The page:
What resources are available?

Finance and industry capacity need to be assessed, but land availability is critical.

Minister Eoghan Murphy has suggested enhanced land ‘compulsory purchase’ powers for councils and a new agency to manage and buy more land. Are these needed?

The state controls or owns more than one quarter of all zoned residential development land nationwide, enough land to accommodate 114,000 dwellings.

In Dublin City three out of every four vacant residential zoned sites is either owned by Dublin City Council or by a Nama debtor, enough to accommodate 71,000 dwellings.

Details of 700 sites and 1,700 hectares (ha) owned by councils and the Housing Agency were published in the Rebuilding Ireland Land Availability Survey last year. However, this is only a small part of the state-owned land.

Based on seven council returns, the extent of land owned by councils is 8,844 hectares (21,854 acres), five times greater.

In Fingal and South Dublin, the amount of council-owned land declared in Rebuilding Ireland is 132 hectares. The actual figure, including roads and parkland, is 6,761 hectares.

These two councils own 67.6 sq km, a land-bank bigger than San Marino, a small European country.

Even if a fraction of this land is suitable for future development, there is capacity to rezone to residential use for decades.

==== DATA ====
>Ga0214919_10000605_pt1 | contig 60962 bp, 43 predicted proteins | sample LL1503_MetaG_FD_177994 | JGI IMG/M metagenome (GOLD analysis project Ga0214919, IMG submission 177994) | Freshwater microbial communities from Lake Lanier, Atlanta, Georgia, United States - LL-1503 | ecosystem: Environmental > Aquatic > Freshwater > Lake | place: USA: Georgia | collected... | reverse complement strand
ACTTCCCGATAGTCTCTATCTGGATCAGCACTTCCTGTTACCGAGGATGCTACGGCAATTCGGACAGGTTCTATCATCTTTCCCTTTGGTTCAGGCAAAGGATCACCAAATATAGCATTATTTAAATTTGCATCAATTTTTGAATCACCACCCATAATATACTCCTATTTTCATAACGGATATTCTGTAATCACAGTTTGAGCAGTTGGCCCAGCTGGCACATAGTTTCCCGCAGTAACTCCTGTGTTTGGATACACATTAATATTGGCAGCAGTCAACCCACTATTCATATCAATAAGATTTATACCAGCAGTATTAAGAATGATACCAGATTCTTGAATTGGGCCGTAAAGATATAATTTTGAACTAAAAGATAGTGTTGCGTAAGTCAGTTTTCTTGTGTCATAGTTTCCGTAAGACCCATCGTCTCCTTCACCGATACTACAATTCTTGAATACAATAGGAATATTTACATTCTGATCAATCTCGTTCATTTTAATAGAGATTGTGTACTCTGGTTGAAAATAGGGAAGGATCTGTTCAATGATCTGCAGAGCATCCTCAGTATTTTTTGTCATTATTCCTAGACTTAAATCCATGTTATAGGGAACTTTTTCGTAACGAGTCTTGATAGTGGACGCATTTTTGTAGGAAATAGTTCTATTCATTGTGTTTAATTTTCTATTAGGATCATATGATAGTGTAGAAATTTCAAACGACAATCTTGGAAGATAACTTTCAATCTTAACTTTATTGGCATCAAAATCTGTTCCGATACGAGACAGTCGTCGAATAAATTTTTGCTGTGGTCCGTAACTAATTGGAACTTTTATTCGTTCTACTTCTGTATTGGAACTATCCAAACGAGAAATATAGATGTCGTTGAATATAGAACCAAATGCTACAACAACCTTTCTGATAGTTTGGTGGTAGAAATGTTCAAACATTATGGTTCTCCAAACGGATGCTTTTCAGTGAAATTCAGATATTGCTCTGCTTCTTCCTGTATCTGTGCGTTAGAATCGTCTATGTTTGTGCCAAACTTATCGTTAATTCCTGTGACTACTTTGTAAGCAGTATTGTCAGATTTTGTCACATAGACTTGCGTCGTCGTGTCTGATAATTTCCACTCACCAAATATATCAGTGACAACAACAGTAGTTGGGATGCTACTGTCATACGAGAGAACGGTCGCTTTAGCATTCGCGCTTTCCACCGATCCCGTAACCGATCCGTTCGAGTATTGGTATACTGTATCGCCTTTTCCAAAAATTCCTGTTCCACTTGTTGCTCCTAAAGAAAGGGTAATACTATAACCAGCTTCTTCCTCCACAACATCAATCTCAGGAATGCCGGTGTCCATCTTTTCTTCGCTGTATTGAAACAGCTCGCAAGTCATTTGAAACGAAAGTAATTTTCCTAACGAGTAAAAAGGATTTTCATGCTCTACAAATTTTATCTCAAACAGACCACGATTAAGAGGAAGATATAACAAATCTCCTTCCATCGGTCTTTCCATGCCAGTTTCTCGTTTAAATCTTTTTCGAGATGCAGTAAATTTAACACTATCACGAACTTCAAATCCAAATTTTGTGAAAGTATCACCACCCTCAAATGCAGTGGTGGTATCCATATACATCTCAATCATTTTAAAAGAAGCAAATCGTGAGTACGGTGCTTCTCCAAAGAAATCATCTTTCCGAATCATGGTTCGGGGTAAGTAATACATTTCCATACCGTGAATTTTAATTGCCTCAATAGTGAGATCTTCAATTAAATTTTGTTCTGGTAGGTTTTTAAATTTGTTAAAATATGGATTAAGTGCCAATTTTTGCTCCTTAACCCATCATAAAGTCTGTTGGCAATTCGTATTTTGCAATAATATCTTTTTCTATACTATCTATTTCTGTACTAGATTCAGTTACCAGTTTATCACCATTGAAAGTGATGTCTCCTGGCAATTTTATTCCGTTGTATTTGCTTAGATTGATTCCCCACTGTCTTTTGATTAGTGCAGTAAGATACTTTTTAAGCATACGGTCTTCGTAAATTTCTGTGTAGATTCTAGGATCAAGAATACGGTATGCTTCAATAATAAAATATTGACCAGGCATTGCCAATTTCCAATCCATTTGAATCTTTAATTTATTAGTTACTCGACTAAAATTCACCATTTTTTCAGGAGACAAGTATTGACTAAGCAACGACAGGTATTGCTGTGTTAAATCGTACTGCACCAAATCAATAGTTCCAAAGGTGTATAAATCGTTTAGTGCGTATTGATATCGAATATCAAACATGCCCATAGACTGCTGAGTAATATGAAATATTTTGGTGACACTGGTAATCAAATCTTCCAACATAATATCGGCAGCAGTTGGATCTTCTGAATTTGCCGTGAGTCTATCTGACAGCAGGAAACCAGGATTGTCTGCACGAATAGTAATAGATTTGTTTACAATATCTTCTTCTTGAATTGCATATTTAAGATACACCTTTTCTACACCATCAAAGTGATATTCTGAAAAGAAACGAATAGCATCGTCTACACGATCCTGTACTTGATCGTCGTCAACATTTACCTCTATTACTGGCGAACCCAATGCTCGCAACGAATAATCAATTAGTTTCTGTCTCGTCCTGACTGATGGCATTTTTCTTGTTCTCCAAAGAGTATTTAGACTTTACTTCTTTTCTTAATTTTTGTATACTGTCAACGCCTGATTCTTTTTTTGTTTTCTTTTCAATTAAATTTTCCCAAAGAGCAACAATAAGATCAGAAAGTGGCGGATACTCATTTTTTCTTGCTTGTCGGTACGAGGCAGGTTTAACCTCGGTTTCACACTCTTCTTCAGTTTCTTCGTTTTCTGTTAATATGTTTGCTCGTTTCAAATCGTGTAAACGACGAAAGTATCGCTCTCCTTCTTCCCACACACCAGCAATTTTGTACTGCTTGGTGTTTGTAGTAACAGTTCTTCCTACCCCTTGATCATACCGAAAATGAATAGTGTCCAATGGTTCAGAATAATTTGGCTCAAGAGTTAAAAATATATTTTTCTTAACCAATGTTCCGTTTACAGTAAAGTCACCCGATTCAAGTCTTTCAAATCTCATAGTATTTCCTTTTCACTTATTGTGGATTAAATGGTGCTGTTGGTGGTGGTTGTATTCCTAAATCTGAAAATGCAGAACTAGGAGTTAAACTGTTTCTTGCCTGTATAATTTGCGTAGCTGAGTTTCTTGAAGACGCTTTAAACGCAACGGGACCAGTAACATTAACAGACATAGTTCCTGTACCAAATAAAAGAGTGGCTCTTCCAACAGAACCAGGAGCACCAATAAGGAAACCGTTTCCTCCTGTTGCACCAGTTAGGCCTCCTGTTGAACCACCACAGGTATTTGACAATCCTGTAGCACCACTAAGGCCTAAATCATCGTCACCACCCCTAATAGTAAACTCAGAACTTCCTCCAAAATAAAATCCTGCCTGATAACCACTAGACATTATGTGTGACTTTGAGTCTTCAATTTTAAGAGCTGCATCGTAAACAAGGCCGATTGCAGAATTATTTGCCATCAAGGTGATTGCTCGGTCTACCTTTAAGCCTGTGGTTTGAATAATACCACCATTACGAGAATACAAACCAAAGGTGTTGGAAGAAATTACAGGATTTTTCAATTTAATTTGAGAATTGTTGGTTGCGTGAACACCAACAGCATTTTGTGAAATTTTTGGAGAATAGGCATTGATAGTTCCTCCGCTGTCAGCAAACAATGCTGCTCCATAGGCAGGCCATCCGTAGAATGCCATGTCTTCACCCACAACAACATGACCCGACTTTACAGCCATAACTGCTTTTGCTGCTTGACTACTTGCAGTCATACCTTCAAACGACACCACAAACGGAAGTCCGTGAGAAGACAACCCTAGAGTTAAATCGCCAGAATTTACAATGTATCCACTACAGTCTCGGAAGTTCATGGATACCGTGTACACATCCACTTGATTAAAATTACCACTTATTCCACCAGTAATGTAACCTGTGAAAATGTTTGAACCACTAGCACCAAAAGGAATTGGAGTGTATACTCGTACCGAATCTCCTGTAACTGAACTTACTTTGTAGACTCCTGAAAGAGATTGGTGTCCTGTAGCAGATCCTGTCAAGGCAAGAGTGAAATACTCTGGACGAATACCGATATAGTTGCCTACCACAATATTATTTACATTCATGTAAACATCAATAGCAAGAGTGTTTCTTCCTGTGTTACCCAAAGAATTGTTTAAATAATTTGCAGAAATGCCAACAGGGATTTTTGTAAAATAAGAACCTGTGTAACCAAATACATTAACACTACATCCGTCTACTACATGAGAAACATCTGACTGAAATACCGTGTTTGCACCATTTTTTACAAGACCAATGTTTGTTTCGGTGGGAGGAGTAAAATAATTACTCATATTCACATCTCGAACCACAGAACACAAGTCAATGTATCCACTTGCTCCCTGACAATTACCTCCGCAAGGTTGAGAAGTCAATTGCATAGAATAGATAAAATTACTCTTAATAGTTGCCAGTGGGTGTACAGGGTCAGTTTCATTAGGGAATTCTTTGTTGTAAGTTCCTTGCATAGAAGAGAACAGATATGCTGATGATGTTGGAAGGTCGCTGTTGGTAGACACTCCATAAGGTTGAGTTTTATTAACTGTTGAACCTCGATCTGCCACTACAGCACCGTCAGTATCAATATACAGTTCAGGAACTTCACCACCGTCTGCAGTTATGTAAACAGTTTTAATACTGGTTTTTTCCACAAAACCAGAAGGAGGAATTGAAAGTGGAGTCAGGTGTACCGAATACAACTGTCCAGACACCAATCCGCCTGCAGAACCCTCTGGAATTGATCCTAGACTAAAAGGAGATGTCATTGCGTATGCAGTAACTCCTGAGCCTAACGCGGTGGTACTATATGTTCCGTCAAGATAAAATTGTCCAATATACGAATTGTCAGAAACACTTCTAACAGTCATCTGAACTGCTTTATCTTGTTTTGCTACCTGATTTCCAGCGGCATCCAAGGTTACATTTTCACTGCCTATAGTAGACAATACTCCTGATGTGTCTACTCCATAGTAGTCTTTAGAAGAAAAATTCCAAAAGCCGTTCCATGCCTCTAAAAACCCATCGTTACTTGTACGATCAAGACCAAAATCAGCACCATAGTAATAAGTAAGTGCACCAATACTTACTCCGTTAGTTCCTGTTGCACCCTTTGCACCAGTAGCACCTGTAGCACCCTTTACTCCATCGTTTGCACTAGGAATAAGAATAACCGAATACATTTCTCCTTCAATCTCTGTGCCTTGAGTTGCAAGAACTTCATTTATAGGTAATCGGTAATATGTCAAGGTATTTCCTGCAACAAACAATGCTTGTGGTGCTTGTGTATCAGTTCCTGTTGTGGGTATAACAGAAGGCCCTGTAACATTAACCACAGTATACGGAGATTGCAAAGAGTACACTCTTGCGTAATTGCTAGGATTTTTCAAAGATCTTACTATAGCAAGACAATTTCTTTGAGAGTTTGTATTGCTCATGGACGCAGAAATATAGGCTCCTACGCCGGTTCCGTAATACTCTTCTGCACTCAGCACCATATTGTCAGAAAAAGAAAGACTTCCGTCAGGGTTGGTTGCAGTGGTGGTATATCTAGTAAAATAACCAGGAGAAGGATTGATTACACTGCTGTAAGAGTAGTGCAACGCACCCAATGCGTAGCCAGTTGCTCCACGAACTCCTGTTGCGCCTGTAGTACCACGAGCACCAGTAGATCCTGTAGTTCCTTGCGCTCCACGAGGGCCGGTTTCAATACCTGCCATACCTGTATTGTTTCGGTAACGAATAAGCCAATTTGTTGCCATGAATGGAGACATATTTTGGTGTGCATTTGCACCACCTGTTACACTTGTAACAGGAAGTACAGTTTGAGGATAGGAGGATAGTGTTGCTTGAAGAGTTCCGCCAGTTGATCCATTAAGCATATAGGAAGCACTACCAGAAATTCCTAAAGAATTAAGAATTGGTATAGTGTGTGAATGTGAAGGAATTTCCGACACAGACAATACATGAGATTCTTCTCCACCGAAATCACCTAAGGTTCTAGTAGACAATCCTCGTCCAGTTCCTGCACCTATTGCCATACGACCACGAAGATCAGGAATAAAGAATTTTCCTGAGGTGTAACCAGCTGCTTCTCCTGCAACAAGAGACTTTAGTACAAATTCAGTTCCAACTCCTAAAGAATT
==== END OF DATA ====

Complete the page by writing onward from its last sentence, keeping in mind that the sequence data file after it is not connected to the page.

The proposed development in Cherrywood in Dun Laoghaire-Rathdown is 360 hectares, half the size of Phoenix Park, and will accommodate eight thousand dwellings, a town centre and 350,000 sqm of commercial space.

Fingal and South Dublin own the equivalent of nineteen Cherrywood’s, yet built 83 homes between them last year. South Dublin County Council built none.

The National Economic & Social Council (NESC) has confirmed that public land has a central role in the supply of affordable housing and recommended that rather than selling, state land-banks should be actively managed and used to drive the provision of affordable housing.

What needs to be done (and when)?

Last year 17,900 households experienced rental distress and signed up for the Housing Assistance Payment (HAP). This is to increase in 2018 and up to €950m on various supported rental programmes will be spent this year. At current rates of increase more than €5bn will be spent on state rent assistance by 2021.

Two years ago, an all-party Oireachtas Committee on Housing and Homelessness recommended an annual target of 10,000 social homes for the next ten years. An additional 5,000 affordable homes are needed per annum.

These are not, and will not, be provided by the public sector. At least 35% of a typical sales price in County Dublin is land value and developer’s profit. Private sector building is sluggish, concentrated mainly in Dublin and aimed at the top 20% of earners.